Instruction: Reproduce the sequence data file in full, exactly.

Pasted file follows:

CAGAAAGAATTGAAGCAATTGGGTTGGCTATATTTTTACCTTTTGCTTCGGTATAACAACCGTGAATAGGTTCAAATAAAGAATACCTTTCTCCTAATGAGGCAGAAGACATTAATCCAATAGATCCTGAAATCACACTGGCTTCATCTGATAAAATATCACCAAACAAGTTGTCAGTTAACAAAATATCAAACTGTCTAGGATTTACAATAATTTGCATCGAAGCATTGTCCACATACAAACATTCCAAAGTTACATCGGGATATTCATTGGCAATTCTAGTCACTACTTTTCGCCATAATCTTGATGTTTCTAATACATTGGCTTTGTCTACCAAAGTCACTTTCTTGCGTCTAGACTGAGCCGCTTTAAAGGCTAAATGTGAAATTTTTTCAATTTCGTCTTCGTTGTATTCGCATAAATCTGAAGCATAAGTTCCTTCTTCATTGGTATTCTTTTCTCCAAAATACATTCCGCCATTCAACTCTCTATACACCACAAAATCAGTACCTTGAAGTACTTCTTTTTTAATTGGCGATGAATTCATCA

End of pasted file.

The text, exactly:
CAGAAAGAATTGAAGCAATTGGGTTGGCTATATTTTTACCTTTTGCTTCGGTATAACAACCGTGAATAGGTTCAAATAAAGAATACCTTTCTCCTAATGAGGCAGAAGACATTAATCCAATAGATCCTGAAATCACACTGGCTTCATCTGATAAAATATCACCAAACAAGTTGTCAGTTAACAAAATATCAAACTGTCTAGGATTTACAATAATTTGCATCGAAGCATTGTCCACATACAAACATTCCAAAGTTACATCGGGATATTCATTGGCAATTCTAGTCACTACTTTTCGCCATAATCTTGATGTTTCTAATACATTGGCTTTGTCTACCAAAGTCACTTTCTTGCGTCTAGACTGAGCCGCTTTAAAGGCTAAATGTGAAATTTTTTCAATTTCGTCTTCGTTGTATTCGCATAAATCTGAAGCATAAGTTCCTTCTTCATTGGTATTCTTTTCTCCAAAATACATTCCGCCATTCAACTCTCTATACACCACAAAATCAGTACCTTGAAGTACTTCTTTTTTAATTGGCGATGAATTCATCA